Translucent Tones
Leo CD LR 339

German woodwind missionary Gebhard Ullmann is using this CD to proselytize and promote the versatility of a three-clarinet ensemble.

A transatlantic traveler, who has as many playing associates in Brooklyn as he has in Berlin, Ullmann, has joined with clarinetist Jürgen Kupke and bass clarinetist Theo Nabicht to record a series of 17 miniatures ranging from solos and group improvisations to original compositions and adaptations of existing tunes. In the main, the campaign for a setting that’s frequently shunned by so-called serious composers, is quite successful. Although there are times you wish some of the tinier miniatures weren’t so concise.

Ullmann, who elsewhere plays soprano and tenor saxophone, usually with American associates like bassist Joe Fonda or drummer Phil Haynes, in a European piano-bass trio or in his multi-reeds-and-accordion group Ta Lam Zehn, limits himself to bass clarinet here. Nabicht, whose background is composed music, also sticks to the low-pitched horn, while Kupke, who has been a member of Ta Lam Zehn, and even played New Orleans style, sticks to the traditional licorice stick.

With the majority of pieces either written or arranged by Ullmann, he’s obviously centre of the action. But wisely he doesn’t hog all the solo space. The other two musicians get a chance to show off their chops, though the CD’s raison d’être is tone blending not individual technique flaunting.

Still, with “Gebhard”, Ullmann does provide a tutorial on his instrument, demonstrating all the ways you can play bass clarinet from stratospheric, high-pitched tones down to rock bottom ones, not to mention creating sounds as loud as a battle or almost inaudibly. On the other hand, “Theo”, Nabicht’s feature, is a collection of snorts, key pops, echoed smears, throat rumbles, vocalized shouts and noises that appear to have migrated from a cuckoo clock. Obviously Eric Dolphy or David Murray didn’t exhaust the color repertoire of the bass clarinet. More to the point, Kupke’s feature, “Die Zwei Fraben Gehen” finds his trilling solo framed in group work, which would seem to be the basic point of the exercise, not to mention the CD.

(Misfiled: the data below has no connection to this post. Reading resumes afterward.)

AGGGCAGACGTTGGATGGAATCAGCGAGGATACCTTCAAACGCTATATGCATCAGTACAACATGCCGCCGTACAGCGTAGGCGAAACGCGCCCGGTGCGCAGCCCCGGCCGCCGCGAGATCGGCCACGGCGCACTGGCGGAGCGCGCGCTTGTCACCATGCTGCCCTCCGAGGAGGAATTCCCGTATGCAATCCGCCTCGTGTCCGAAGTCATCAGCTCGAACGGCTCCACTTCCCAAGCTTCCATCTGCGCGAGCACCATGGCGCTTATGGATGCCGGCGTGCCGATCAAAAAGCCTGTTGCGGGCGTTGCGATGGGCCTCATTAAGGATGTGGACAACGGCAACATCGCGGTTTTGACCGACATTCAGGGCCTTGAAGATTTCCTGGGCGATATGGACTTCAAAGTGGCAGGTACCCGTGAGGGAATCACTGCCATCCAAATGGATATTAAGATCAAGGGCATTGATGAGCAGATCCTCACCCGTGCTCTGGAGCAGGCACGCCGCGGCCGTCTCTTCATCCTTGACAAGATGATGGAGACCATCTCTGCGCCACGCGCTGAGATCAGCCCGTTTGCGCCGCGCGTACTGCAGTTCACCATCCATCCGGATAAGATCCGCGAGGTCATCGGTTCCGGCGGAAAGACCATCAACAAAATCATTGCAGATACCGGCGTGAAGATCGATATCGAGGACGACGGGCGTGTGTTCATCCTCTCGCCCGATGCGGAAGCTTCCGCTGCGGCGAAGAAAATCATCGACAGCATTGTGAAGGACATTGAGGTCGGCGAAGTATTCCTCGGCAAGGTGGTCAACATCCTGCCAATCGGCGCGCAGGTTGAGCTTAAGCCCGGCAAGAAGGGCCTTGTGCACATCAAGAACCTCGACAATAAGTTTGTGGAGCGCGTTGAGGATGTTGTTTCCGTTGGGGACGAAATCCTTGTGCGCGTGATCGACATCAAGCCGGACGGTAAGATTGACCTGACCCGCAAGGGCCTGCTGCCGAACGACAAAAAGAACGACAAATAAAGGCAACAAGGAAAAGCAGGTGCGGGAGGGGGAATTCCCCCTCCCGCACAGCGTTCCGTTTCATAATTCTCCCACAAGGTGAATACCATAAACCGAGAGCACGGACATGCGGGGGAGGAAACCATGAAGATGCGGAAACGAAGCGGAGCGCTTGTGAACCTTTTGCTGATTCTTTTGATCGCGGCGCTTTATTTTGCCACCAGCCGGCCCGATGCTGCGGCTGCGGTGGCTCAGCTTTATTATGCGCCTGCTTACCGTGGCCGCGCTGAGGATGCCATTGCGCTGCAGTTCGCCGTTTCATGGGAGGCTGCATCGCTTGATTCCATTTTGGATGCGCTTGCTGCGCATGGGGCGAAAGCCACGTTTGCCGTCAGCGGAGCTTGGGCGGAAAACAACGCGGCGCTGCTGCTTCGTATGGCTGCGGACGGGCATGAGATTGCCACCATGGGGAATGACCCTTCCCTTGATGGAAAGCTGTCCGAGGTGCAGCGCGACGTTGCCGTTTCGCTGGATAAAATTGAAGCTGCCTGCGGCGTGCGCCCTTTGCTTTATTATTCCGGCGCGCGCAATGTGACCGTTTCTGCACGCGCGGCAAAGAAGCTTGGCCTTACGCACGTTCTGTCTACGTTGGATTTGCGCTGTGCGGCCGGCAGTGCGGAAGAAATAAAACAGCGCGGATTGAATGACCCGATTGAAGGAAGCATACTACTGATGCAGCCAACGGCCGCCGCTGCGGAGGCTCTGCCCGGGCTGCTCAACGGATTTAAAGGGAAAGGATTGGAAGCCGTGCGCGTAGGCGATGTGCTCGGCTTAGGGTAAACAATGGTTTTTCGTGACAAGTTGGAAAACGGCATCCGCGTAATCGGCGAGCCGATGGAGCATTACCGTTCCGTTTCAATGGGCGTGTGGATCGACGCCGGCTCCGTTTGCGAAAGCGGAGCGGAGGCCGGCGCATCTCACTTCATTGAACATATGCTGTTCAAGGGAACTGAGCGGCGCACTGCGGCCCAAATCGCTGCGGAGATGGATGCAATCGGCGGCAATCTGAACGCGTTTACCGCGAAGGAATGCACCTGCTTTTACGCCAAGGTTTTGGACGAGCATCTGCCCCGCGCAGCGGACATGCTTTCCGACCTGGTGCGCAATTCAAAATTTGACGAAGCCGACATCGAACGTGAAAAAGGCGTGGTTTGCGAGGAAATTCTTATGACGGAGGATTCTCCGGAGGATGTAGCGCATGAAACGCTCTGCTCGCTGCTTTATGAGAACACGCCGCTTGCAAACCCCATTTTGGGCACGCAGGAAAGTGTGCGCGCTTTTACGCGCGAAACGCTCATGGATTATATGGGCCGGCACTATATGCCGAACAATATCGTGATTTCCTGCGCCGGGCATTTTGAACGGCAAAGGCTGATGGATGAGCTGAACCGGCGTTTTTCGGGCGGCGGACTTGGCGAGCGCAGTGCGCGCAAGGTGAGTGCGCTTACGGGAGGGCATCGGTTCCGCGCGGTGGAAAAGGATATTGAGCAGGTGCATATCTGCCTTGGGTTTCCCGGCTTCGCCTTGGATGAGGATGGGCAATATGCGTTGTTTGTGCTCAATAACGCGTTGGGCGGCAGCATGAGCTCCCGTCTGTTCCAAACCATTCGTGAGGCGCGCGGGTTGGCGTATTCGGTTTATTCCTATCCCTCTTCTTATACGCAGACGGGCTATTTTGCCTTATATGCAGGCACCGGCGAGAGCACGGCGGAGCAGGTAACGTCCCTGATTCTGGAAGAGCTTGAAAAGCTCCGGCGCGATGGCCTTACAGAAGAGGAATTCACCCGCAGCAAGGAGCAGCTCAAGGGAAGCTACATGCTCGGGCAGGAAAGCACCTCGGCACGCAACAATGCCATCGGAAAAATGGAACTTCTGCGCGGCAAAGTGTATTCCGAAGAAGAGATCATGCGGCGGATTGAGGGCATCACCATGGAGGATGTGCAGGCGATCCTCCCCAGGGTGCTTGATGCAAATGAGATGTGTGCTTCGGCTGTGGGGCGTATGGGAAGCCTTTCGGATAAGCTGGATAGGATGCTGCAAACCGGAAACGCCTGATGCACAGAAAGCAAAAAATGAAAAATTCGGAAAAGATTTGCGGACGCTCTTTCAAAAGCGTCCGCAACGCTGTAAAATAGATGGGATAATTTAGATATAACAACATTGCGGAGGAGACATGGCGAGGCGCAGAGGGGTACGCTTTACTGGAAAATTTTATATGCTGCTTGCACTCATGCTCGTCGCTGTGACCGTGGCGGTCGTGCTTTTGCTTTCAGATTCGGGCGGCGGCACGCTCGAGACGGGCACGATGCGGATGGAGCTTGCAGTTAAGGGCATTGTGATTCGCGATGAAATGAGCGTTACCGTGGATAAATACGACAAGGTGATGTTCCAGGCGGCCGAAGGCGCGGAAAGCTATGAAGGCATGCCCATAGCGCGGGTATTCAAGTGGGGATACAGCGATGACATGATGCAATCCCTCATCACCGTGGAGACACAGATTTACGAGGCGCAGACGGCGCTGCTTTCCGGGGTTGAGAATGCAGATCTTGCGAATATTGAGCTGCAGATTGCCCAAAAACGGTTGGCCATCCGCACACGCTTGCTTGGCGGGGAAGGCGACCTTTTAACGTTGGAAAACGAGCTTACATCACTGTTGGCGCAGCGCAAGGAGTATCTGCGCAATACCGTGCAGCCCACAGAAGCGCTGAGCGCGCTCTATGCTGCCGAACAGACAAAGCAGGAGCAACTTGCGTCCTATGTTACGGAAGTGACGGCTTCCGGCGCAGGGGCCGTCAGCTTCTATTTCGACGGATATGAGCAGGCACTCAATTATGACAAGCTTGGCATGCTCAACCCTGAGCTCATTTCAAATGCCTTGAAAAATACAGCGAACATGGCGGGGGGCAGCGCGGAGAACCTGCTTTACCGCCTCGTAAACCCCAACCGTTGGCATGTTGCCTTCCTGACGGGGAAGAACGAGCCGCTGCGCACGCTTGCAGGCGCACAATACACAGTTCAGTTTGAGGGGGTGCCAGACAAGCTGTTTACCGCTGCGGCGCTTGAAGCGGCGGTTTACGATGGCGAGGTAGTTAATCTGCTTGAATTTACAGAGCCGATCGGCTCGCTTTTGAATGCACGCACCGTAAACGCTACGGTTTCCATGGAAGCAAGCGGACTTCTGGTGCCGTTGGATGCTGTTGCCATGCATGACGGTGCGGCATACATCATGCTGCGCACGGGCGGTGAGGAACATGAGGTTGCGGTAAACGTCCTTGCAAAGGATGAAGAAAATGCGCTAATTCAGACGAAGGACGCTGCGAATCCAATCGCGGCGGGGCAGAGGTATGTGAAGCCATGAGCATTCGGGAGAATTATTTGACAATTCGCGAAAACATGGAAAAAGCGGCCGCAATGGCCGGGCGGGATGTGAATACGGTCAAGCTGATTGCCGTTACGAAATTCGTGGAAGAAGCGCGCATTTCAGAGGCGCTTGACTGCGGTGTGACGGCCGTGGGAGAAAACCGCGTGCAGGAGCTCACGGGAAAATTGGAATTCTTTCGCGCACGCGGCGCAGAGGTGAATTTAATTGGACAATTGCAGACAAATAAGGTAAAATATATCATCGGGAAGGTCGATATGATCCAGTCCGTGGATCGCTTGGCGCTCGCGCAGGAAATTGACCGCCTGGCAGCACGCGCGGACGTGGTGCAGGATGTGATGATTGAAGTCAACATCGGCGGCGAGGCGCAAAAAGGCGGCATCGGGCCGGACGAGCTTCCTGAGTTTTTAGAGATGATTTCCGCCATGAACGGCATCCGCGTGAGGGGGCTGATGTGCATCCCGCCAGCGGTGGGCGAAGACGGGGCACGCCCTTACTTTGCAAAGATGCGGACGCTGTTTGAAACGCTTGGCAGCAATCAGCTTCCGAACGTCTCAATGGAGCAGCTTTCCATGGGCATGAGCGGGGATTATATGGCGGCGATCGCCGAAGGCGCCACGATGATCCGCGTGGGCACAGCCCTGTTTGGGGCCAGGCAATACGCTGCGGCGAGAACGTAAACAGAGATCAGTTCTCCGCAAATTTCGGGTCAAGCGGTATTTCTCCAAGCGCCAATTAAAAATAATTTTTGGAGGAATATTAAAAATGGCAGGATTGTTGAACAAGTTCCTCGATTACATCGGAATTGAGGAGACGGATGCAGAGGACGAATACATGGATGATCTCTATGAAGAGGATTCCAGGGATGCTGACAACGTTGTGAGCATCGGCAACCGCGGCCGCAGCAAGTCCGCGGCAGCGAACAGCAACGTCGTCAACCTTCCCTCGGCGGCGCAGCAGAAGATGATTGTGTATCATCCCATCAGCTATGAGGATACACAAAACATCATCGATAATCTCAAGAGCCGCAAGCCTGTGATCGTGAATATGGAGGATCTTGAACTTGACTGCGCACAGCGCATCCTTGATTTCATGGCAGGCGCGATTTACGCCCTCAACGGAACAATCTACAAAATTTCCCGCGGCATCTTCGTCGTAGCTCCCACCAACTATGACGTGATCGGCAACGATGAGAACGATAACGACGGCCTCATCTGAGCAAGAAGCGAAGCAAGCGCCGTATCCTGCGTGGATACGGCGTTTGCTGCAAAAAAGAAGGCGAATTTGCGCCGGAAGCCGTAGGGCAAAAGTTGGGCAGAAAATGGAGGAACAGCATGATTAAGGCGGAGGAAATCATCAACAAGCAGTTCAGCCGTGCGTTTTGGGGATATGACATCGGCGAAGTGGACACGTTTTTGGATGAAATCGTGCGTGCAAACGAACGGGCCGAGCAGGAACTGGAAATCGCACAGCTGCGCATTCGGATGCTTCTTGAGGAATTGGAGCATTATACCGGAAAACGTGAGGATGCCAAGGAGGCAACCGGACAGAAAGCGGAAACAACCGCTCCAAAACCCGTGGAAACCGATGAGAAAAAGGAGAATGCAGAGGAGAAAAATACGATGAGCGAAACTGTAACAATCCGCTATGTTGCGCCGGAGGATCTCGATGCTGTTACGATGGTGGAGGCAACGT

Something like “Dreierlei”, begins with an R&B head — if clarinets were used in R&B — joins the horn tones in unison, then splits then apart amoebae-like. An aural vision of happy all-clarinet bandas marching every which way is the end result. The second run through of the title tune “(Gestalt in Three)”, written by Ullmann, relies even more on the three knitting together key pops, trills and reverberating tones into a velvety chalumeau tint. That way, if extended techniques are tried by one, the other two provide a reassuring cushion of unanimity until the soloist rejoins the others for a brisk, bouncy coda. In contrast “Animalische Stimmen” sounds as if all the tiny forest animals from a kids’ cartoon have escaped into the composition and begin bickering among themselves. One hopes the inspiration was supposed to be humorous because it certainly comes out that way.

Elsewhere, sliced and diced avant-garde reed techniques are trotted out, as are suggestions of Dixieland cadences, Klezmer yearning and even some Central European waltzes. In fact at times the music becomes so dance-like that it almost violates one of the tenants of serious experimentation and becomes foot tapping. Not that that oversight probably bothers any one of the three. For among the squeaks and slides and false fingering and flutter tonguing lie some tender and or cheery, joyous themes.

An object lesson in clarinet bliss doesn’t have to be done with long faces, as the three show in the booklet picture. Ullmann and associates have proved their hypothesis of reed versatility with this CD. Now let’s see then do the same thing with an extended composition.

— Ken Waxman

Track Listing: 1. Collective No. 5 2. Blue Trees and Related Objects 3. Translucent Tones (UP) 4. Animalische Stimmen 5. Translucent Tones (Gestalt in Three) 6. I Clowns 7. Theo 8. Collective No 7. (Presto) 9. Die Zwei Fraben Gehen 10. Dreierlei 11. Gebhard 12. Variations on a Theme by Erik Satie 13. Almost Twenty-Eight 14. Collective No. 6 and No. 8 (Mysterioso) 15. Anna 16. Der Ton A 17. Valzer Del Commiato

Personnel: Jürgen Kupke (clarinet); Gebhard Ullmann (bass clarinet); Theo Nabicht (bass clarinet)